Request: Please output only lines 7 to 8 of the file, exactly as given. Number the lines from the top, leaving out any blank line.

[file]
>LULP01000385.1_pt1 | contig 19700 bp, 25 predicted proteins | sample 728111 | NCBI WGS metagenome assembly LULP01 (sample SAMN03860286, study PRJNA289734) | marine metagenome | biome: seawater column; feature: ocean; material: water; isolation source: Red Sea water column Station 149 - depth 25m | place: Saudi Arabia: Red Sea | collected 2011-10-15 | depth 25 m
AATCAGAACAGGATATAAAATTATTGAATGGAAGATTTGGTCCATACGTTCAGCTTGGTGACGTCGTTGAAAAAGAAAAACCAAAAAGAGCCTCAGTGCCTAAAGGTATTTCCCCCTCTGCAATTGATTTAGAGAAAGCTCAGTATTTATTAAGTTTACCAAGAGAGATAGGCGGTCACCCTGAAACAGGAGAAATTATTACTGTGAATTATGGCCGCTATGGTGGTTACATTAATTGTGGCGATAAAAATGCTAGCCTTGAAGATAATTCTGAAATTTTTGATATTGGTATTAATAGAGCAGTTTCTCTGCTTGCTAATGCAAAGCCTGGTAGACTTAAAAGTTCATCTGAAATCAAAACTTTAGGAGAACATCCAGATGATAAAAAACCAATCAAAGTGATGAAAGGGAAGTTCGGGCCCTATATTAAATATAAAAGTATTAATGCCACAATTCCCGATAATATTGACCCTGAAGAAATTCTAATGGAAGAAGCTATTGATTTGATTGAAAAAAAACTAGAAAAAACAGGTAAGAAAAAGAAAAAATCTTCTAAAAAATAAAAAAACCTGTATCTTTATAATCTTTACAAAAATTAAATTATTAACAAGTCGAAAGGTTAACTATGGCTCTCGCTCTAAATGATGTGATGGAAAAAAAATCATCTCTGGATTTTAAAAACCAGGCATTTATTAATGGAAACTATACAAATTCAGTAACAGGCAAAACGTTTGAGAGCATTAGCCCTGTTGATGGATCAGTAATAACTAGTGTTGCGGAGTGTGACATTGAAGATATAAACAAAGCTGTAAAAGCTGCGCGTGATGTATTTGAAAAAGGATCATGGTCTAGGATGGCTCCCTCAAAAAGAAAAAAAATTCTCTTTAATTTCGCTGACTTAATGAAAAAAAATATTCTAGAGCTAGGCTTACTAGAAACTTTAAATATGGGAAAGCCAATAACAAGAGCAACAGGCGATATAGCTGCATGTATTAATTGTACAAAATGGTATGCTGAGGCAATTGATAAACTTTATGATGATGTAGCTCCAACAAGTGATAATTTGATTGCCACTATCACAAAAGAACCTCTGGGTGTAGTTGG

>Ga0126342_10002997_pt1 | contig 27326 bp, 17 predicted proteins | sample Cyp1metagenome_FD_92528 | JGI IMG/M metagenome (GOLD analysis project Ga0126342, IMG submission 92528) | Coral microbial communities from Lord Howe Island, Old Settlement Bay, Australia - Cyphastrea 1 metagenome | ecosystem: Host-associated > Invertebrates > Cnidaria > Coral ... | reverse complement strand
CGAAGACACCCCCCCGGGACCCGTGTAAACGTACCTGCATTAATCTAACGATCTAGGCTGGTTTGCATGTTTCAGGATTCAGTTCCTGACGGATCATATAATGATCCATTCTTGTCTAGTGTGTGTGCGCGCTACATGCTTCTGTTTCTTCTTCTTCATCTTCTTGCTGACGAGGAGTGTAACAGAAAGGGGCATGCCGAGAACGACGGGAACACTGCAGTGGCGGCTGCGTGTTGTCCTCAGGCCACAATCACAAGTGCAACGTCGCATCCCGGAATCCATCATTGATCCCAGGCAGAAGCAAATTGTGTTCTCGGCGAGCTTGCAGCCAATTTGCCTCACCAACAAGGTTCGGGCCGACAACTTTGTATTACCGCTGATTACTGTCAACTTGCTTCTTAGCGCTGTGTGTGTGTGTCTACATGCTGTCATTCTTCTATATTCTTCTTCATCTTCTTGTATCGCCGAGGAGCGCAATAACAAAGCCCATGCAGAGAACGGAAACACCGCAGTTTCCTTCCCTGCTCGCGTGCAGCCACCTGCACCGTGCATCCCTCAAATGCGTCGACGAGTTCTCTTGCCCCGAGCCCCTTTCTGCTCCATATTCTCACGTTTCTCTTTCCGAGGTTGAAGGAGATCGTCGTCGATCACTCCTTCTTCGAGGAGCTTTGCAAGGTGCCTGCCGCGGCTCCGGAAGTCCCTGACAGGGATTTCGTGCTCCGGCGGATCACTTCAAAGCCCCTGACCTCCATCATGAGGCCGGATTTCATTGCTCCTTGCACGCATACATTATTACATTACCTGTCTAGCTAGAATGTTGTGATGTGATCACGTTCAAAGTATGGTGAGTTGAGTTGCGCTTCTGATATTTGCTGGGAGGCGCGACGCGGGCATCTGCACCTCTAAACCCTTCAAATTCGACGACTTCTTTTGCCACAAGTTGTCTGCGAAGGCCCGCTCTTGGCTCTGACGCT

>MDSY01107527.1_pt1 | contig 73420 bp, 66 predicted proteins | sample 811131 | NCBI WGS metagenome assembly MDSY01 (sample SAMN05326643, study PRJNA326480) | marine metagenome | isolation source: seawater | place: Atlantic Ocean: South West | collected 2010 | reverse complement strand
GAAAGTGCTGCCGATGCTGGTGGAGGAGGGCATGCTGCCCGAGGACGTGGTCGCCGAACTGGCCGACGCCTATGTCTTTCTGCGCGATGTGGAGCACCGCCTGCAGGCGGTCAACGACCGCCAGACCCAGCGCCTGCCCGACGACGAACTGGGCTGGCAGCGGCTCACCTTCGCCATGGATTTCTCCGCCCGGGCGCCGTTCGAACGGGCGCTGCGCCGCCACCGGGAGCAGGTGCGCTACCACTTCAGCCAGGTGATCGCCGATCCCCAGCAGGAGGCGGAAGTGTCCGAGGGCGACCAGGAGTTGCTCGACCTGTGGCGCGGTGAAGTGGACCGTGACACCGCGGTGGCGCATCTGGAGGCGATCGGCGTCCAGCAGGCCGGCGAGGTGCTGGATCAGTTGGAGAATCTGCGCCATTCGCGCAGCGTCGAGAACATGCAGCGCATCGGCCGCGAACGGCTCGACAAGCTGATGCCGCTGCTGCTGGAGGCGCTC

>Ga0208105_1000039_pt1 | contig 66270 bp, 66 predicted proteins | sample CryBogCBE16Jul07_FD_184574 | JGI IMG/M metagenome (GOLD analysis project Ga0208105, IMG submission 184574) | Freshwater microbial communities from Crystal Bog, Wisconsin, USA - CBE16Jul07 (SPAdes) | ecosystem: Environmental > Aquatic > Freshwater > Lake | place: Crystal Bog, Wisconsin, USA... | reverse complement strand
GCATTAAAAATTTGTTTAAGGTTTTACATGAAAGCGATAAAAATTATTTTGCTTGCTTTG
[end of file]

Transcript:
>Ga0208105_1000039_pt1 | contig 66270 bp, 66 predicted proteins | sample CryBogCBE16Jul07_FD_184574 | JGI IMG/M metagenome (GOLD analysis project Ga0208105, IMG submission 184574) | Freshwater microbial communities from Crystal Bog, Wisconsin, USA - CBE16Jul07 (SPAdes) | ecosystem: Environmental > Aquatic > Freshwater > Lake | place: Crystal Bog, Wisconsin, USA... | reverse complement strand
GCATTAAAAATTTGTTTAAGGTTTTACATGAAAGCGATAAAAATTATTTTGCTTGCTTTG